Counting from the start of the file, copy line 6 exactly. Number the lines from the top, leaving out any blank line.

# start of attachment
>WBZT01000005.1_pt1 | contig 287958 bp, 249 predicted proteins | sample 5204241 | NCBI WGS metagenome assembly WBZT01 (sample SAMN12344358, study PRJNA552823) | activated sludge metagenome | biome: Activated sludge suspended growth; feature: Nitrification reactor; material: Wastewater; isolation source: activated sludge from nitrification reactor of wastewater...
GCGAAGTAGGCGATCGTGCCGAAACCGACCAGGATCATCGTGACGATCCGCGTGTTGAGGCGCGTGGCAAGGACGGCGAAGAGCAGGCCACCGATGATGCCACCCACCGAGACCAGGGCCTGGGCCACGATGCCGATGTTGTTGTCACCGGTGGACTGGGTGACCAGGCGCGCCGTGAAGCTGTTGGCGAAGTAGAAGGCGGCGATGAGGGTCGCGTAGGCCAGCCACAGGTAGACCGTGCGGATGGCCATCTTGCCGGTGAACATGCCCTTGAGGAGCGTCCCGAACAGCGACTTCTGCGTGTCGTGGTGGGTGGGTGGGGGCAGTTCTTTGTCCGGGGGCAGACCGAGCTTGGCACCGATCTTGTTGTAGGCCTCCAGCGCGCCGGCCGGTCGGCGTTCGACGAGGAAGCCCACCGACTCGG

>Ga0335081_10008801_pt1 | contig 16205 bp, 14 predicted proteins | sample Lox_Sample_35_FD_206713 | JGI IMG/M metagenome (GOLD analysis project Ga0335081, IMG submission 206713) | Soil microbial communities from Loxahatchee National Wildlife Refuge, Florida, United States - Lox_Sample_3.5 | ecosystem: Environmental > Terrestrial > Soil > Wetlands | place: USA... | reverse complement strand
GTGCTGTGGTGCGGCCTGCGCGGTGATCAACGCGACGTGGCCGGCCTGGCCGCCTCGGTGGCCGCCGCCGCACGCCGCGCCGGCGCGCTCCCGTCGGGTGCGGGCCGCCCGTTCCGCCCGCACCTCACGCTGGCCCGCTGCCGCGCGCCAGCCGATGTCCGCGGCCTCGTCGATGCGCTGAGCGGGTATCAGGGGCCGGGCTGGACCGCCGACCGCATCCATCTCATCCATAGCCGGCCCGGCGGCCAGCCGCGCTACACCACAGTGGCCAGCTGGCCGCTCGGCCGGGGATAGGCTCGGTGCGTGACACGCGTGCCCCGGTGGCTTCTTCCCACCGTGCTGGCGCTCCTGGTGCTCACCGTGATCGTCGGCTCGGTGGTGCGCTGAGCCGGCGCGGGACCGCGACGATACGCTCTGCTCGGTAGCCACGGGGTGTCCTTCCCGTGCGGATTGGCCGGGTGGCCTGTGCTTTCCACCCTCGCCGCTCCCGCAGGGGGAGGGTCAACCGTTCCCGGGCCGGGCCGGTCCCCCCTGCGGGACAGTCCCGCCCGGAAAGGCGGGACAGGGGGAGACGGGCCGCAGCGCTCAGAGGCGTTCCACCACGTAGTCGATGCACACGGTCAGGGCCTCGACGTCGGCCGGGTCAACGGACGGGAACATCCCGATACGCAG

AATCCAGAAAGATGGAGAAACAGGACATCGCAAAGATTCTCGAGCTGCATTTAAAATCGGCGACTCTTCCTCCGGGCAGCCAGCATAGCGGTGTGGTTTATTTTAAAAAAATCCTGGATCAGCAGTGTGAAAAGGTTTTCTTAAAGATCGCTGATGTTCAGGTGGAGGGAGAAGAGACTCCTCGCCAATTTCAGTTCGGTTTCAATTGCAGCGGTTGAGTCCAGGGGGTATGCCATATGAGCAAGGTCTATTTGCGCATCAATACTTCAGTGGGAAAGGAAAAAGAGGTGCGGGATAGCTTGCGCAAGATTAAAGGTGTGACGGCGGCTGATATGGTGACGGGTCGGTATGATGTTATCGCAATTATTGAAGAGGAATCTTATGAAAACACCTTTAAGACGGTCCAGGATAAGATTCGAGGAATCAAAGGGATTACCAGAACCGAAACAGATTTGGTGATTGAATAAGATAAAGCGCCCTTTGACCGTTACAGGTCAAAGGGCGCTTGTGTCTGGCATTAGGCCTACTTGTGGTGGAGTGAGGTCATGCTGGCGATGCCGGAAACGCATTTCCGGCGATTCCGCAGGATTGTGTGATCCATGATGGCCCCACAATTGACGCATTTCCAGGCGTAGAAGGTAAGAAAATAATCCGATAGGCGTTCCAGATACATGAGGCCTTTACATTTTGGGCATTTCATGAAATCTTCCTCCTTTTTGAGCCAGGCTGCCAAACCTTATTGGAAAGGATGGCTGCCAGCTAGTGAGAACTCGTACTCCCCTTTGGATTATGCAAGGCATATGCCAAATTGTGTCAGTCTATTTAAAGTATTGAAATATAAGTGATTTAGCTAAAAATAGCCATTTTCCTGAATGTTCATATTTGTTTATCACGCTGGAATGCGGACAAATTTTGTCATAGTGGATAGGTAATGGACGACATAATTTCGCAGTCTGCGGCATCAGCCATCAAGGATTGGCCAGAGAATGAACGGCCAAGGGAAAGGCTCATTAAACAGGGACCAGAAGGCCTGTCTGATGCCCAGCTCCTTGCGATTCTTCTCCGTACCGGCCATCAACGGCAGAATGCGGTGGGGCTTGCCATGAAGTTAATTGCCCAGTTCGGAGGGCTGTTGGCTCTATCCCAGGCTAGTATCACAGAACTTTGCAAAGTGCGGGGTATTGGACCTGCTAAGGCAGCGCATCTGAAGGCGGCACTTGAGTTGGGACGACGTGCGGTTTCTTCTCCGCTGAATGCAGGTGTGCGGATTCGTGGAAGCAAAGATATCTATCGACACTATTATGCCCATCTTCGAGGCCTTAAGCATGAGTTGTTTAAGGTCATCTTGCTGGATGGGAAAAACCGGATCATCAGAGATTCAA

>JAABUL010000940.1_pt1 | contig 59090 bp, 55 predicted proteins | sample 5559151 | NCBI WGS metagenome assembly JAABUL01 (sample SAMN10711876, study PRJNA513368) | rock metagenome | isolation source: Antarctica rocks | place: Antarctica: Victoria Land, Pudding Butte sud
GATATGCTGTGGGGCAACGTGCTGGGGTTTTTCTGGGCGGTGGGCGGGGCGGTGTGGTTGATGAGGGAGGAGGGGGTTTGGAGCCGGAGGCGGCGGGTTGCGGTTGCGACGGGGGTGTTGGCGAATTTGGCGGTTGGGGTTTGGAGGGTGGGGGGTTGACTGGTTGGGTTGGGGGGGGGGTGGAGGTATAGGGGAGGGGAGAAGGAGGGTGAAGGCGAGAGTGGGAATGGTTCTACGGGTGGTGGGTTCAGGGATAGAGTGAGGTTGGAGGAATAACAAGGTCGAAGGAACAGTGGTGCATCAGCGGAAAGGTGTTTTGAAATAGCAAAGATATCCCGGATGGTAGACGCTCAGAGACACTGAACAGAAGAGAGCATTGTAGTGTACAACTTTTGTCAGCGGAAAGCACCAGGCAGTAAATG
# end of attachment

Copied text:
>JAABUL010000940.1_pt1 | contig 59090 bp, 55 predicted proteins | sample 5559151 | NCBI WGS metagenome assembly JAABUL01 (sample SAMN10711876, study PRJNA513368) | rock metagenome | isolation source: Antarctica rocks | place: Antarctica: Victoria Land, Pudding Butte sud